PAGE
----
The herbs should dry in 2-3 days. Although it is quicker compared to drying in a bundle, you may need to spend some turning the leaves regularly, about 10-12 hours or so.
If you intend to use this method frequently, you may consider getting a herbs drying rack. Designed with a zippered compartment, it ensures all the leaves not blown away. I made this mistake drying butterfly pea flowers on a flat strainer. I only managed to salvage 80% of the dried flowers.
Using an oven to dry your herbs is quicker than air drying.
Place herb leaves on a baking tray lined with muslin. A cooling rack works well too as it allows for air circulation all around. The oven temperature should be set at the lowest possible setting. Ideally, herbs should not be more than 100°F. In this case, you have the leave the oven door open throughout the process which could take 2-3 hours.
Take note – turn the leaves after the first 30 minutes. Continue drying for another 30 minutes. After a total of 1 hour, turn off the oven and allow the herbs to cool in the oven. You will know it is ready when the leaves crumble easily.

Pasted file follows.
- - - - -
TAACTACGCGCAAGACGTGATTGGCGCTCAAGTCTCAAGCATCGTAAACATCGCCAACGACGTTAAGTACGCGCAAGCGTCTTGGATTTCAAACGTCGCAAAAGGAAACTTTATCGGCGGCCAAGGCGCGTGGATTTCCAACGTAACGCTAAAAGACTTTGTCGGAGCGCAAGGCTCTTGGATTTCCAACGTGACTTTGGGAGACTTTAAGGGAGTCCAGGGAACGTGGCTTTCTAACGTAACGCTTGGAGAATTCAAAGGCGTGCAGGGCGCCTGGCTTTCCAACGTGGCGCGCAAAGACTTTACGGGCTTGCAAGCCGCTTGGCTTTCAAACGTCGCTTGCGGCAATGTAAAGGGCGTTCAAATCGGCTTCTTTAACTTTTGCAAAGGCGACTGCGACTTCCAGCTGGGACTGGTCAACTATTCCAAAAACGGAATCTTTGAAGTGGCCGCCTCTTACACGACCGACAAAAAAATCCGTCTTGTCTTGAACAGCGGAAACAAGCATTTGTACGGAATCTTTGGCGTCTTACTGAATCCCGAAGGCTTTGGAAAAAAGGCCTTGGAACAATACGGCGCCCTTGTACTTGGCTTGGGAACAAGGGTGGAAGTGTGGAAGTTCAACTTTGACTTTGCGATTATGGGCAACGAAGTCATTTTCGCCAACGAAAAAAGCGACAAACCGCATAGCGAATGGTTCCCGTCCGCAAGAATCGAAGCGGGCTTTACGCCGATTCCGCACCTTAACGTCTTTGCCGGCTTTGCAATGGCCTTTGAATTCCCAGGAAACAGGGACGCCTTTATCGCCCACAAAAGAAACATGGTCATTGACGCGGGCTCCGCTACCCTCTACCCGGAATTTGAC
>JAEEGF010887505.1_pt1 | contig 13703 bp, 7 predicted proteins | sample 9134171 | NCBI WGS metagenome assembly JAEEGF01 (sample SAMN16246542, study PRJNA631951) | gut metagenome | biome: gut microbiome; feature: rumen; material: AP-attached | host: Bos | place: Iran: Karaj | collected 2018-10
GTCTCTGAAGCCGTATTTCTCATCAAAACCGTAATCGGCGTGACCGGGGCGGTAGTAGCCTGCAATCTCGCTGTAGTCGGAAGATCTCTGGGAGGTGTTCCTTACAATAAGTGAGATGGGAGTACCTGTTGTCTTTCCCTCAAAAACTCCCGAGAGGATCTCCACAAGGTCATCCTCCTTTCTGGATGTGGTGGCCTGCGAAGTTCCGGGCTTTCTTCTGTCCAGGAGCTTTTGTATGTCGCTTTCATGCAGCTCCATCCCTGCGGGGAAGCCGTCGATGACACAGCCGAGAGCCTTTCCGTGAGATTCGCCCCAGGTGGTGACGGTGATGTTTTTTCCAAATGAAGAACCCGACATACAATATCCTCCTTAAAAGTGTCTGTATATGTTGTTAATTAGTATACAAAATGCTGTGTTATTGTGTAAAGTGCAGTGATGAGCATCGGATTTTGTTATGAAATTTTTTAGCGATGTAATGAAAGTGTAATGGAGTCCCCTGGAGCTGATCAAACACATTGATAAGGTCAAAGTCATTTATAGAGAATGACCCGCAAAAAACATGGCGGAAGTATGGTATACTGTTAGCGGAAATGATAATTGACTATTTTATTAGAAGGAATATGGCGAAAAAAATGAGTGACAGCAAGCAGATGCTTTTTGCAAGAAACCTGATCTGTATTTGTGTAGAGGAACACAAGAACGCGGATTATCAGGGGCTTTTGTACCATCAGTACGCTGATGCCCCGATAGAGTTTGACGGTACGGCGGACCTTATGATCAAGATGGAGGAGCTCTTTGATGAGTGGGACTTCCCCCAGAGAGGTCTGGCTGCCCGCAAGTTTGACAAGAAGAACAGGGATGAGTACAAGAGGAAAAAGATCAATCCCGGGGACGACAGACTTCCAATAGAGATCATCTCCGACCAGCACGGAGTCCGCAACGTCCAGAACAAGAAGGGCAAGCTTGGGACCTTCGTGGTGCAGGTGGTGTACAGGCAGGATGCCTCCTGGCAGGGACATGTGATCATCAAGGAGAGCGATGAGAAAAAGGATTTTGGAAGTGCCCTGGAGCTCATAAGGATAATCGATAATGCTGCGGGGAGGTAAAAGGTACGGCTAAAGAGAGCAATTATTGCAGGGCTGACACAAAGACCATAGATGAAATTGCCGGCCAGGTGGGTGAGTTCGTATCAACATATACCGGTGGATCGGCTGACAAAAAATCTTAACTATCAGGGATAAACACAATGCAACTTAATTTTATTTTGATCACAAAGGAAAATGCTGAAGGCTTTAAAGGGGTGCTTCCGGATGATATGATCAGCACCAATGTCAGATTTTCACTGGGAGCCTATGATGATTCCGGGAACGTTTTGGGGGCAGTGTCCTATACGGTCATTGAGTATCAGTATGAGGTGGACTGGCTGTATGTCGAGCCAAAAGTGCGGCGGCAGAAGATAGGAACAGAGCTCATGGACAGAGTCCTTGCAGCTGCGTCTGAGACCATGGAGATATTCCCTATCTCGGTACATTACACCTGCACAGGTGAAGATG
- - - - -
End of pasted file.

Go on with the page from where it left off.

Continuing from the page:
You may have to experiment with your oven to find the ideal temperature and timing. Check the progress frequently to avoid over-drying or burnt leaves.
There are pro and con using this method. It is quicker but herbs will cook a little, removing some of the potency and flavor. Well, all is not lost. You may just need to use a little more of them in cooking.
By far, microwave drying is the fastest way and it keeps your herbs greener.
Separate the herb leaves from the stems and place them on a microwave-safe plate lined with a paper towel. Cover it with another paper towel. Microwave on high for 1 minute but keep a close eye on the herbs and stop the microwave should you smell the herbs burning. If the leaves are not fully dry, continue drying as 30-second intervals.
This method may take anywhere from 1-10 minutes, depending on the type of herbs and their moisture content.
Microwave-drying is ideal for small quantities of delicate herbs such as cilantro and chives. However, it does not mean you cannot use this method with any other herbs you like to preserve. When you are pressed for time, use your microwave.
Besides the microwave and oven, there is a purpose-built food or herbs dehydrator. Drying herbs in a dehydrator is an efficient way to quickly dry and preserve the flavour and medicinal value of fresh herbs.